In 2016-2018, the Ministry of Education and Culture promoted and facilitated children's and young people's access to basic art education, arts and culture in a Government key project, which introduced art and cultural hobbies into schools as part of the school day. Similar activities were organised in early education centres, too. The premise of the key project was to encourage children and young people to take an active part in arts and culture by providing them with highly accessible opportunities to participate in high-quality art and culture activities taught by professional instructors and educators.
In the first phase of the key project, these activities were introduced to primary schools as voluntary extracurricular classes or clubs scheduled during or after the school day. The Ministry hoped that this would prove effective in encouraging participation by removing obstacles such as lack of time, travel, access or an overall limited offering of activities, the latter three of which were considered possible hindrances especially in the case of smaller municipalities and more remote areas. To ensure that children and young people would get to take part in activities they found interesting and meaningful, the Ministry launched a national Pupil survey to map preferred activities to all comprehensive schools in Finland.
Spanning over three years, the project was steered by the Ministry through grants. Three calls for proposals were published with the purpose of organising voluntary activities or clubs at schools. Projects taking place in early education centres could apply for funding as well with certain exceptions to the common criteria for the awarding of grants.
Organisation of the activities had to follow certain criteria, which included a minimum requirement of thirty lessons (over the school year) and adherence to the wishes expressed by pupils in the national Pupil survey. Moreover, all activities had to be planned and executed by cultural operators within the art and cultural education infrastructure that exists in Finland in addition to art education in schools. These criteria were not fully applied to activities at daycare centres, since under section 3(3) of the Act on Early Childhood Education (2018/540), the pedagogy of early childhood education in Finland should be partly based on art and cultural heritage education, providing children with positive learning experiences. Hence, organisations hoping to provide activities for younger children were invited to adopt a more sporadic approach, providing children with opportunities for out-of-the-ordinary experiences.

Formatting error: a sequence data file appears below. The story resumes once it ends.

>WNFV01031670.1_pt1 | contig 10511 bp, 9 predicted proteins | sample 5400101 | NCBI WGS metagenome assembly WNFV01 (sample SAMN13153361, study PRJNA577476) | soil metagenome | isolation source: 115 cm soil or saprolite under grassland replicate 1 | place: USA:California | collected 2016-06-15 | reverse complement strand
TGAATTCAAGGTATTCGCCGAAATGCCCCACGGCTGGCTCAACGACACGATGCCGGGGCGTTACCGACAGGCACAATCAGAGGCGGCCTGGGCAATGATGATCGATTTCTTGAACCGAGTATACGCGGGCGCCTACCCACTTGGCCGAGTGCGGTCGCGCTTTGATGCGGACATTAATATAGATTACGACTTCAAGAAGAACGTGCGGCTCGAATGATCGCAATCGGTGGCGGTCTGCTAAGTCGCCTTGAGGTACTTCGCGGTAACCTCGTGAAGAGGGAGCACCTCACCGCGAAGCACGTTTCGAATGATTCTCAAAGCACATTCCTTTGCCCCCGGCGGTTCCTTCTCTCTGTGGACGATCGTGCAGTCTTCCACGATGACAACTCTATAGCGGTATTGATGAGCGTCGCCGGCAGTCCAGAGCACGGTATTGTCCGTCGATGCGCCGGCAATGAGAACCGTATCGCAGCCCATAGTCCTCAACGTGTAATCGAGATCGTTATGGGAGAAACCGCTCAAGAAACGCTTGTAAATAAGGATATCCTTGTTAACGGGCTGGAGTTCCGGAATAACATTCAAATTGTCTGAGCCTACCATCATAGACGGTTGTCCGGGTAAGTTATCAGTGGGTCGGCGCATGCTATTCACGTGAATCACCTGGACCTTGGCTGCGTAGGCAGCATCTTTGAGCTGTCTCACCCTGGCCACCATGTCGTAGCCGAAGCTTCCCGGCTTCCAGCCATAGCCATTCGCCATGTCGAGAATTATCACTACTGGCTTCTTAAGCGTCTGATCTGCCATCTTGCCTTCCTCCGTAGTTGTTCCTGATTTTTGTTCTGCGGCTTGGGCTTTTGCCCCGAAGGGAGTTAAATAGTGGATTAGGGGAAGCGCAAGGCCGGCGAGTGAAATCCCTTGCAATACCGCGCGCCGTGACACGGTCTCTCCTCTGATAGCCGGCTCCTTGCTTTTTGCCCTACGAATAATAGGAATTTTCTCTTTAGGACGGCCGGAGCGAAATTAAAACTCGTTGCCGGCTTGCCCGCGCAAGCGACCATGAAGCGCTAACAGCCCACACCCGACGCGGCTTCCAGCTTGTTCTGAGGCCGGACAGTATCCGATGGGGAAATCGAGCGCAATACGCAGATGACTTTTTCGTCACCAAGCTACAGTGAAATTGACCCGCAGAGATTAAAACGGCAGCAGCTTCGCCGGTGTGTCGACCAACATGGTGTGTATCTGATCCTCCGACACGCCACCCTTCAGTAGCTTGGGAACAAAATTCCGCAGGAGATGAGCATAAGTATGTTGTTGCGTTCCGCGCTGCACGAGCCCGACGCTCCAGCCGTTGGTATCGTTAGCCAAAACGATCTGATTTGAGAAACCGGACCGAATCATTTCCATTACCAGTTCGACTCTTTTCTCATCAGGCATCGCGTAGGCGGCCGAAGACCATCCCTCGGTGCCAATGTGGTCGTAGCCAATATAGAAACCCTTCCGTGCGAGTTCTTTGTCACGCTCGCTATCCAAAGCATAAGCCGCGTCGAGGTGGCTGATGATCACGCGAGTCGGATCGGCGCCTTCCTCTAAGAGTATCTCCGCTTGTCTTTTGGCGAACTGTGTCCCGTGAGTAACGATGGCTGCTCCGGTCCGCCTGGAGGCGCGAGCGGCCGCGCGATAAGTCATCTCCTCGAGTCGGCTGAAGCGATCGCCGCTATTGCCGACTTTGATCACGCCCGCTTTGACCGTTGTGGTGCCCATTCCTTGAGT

The implementation project ended in 2018 but the model of offering cultural and artistic activities as part of the school day has been continued through grants. In Prime Minister Sanna Marin's Government Programme (2019-), the Government guarantees that all children and young people will be a genuine opportunity to pursue a leisure activity of their choice as part of the school day. A working group chaired by State Secretary Tuomo Puumala begun preparations for a new Finnish model that would secure these opportunities in 2019.
In the external evaluation concluded in 2018, the results of the key project were deemed promising in terms of accomplishing the project's main goals. According to the evaluation, approximately 90,000 children and young people in 1,100 primary schools and 300 early education centres in Finland took part in extracurricular activities funded by the Ministry in 2016-2018. A large percentage of these children found themselves a new favourite art or cultural hobby through the project.
At the end of 2018, the national Pupil survey had received 200,000 individual responses. The response rate corresponds to a third of all pupils in Finland, providing valuable information on the demand for arts and culture activities among children and young people in Finland. All results of the survey have been published to encourage municipalities to consider their cultural offering in terms of demand.
|Type of entity|
Civil Society Organization (CSO)
The first phase of the key project (2016-2017) was evaluated by the Niilo Maki Institute. Concluded in 2018, the evaluation considered the performance of the project in terms of the overall reach and performance of the projects financed, the rate of success experienced by the parties involved and the improvement in access to arts and culture.
In terms of the overall performance of projects funded by the Ministry, the evaluation concluded that in successful projects, club instructors had both good pedagogical and group management skills, support from the work and school communities, good cooperation skills and, obviously, shared an enthusiasm for doing artistic or cultural work with children. If pupils' wishes had been taken into account in the schools, the school had a culture-friendly attitude, the school's facilities and tools could be used for project work and information about the extracurricular groups for pupils was effective, the project turned out to be successful.
The national Pupil survey revealed that most pupils were interested in many forms of art and culture. The results presented a challenge to the municipalities in Finland to improve pupils' access to art and culture for which there was a clear demand. In successful projects, the support of local authorities played a major role, as it was crucial that the local authorities had a positive attitude to improving the accessibility of art and cultural activities.